The women said the events occurred in Minneapolis in 2007 and 2008.
Franken said in a statement, "It's difficult to respond to anonymous accusers, and I don't remember those campaign events."
Nov. 30: USO tour in 2003
Sharing her story with CNN, Stephanie Kemplin said Franken cupped her breast during a 2003 photo op while she was deployed in Kuwait.
Kemplin told CNN that when Franken put his arm around her, "he groped my right breast. He kept his hand all the way over on my breast."
She said the touching lasted between five to 10 seconds. "It was long enough that he should have known if it was an accident," she said.
Kemplin said she eventually turned her body to shift Franken's hand off her breast before their picture was taken.
A Franken spokesperson said in a statement that he "takes thousands of photos and has met tens of thousands of people and he has never intentionally engaged in this kind of conduct."
Nov. 30: Air America event in 2006
A former New England elected official told Jezebel that Franken tried to kiss her onstage at an event in 2006. The woman requested anonymity, saying she wanted her name to be "associated with my own accomplishments and not publicly linked to a man's bad behavior."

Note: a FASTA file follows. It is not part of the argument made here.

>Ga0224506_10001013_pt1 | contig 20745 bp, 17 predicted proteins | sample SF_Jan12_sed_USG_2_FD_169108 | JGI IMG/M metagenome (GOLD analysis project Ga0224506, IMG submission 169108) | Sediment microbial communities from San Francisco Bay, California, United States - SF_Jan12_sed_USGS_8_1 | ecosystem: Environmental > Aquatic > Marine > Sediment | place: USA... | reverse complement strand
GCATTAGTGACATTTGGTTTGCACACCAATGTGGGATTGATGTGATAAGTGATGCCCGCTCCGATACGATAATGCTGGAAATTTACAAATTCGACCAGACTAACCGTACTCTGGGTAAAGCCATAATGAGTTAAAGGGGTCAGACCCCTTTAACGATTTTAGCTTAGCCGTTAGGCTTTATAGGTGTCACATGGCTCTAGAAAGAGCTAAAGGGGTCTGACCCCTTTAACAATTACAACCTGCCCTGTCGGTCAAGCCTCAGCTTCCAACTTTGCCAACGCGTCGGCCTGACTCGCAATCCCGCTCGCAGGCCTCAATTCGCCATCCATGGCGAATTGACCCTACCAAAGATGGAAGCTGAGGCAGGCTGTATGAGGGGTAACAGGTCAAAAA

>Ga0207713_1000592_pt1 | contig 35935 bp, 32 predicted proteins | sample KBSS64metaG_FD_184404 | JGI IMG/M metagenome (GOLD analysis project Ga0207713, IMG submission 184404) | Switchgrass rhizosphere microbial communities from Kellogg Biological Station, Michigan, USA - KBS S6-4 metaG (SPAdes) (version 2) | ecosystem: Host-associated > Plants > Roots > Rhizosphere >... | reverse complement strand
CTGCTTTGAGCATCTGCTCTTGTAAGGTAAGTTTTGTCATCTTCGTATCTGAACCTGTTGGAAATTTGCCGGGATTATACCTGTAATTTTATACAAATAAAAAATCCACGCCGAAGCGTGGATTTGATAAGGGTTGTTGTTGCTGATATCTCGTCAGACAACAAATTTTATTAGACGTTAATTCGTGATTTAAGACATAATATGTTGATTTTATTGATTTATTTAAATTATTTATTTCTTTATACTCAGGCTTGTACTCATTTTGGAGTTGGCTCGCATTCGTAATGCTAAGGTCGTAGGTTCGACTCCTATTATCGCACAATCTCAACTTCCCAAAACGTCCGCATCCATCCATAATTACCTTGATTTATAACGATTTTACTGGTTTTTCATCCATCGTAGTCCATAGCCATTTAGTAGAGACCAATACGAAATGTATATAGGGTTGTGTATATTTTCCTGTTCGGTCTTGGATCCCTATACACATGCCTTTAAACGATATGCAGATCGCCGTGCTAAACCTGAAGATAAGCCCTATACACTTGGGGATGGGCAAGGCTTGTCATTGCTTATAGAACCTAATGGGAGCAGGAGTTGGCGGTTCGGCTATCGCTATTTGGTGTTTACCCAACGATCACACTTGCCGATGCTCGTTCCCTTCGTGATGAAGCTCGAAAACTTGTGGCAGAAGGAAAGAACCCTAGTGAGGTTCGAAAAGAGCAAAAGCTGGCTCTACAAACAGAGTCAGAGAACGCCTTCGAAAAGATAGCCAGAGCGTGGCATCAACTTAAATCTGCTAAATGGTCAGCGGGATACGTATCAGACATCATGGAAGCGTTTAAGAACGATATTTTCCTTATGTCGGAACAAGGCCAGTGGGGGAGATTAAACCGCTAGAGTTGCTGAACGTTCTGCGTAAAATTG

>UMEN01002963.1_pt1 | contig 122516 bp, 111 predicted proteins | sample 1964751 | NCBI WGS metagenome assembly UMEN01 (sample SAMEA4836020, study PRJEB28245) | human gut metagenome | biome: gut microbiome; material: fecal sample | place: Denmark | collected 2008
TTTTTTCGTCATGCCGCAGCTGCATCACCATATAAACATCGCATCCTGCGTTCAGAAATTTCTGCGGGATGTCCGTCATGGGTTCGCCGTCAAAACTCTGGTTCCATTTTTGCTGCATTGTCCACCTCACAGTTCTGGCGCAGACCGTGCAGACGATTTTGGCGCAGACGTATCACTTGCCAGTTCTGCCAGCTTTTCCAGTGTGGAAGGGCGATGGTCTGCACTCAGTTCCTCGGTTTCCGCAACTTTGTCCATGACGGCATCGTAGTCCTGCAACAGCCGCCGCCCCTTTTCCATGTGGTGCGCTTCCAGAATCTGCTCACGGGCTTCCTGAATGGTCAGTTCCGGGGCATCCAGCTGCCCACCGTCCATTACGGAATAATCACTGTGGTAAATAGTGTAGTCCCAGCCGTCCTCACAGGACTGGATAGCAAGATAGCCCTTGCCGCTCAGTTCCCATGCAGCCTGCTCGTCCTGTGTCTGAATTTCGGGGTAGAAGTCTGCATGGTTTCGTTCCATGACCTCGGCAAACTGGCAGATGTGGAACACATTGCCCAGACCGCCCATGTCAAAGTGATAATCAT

She said she was invited to appear as a guest in a live taping of Franken's Air America radio show. She said that after the interview, as she reached out to shake Franken's hand, he leaned toward her "with his mouth open." The woman said she turned her head away and he ended up "land(ing) a wet, open-mouthed kiss awkwardly on my cheek."
In a statement, a Franken spokesperson repeated that the senator "has never intentionally engaged in this kind of conduct."
Dec. 6: Radio show taping in 2006
A woman identified as a former Democratic congressional aide tells Politico that Franken tried to forcibly kiss her after a taping of his radio show in 2006. Politico says it is withholding the aide's name to "protect her identity."
In a statement, Franken denies the accusation as "categorically not true."
According to Politico, the woman said Franken pursued her after her boss had left and she was collecting her belongings. She said she ducked to avoid his lips, and that Franken told her: "It's my right as an entertainer."
Franken, in his statement, said the idea he would claim such conduct as a right as an entertainer was "preposterous," and that the allegation was "categorically not true."
Dec. 6: Inauguration photo op in 2009
Journalist Tina Dupuy says the senator groped her in 2009 while they took a photo together.
Writing in The Atlantic, she said it happened during a Media Matters party during President Barack Obama's first inauguration.
"We posed for the shot. He immediately put his hand on my waist, grabbing a handful of flesh. I froze. Then he squeezed. At least twice," she wrote.
Dupuy said it "quick; he knew exactly what he was doing."
Franken's office did not immediately respond to a request for comment.
Your support matters.
You make MPR News possible. Individual donations are behind the clarity in coverage from our reporters across the state, stories that connect us, and conversations that provide perspectives. Help ensure MPR remains a resource that brings Minnesotans together.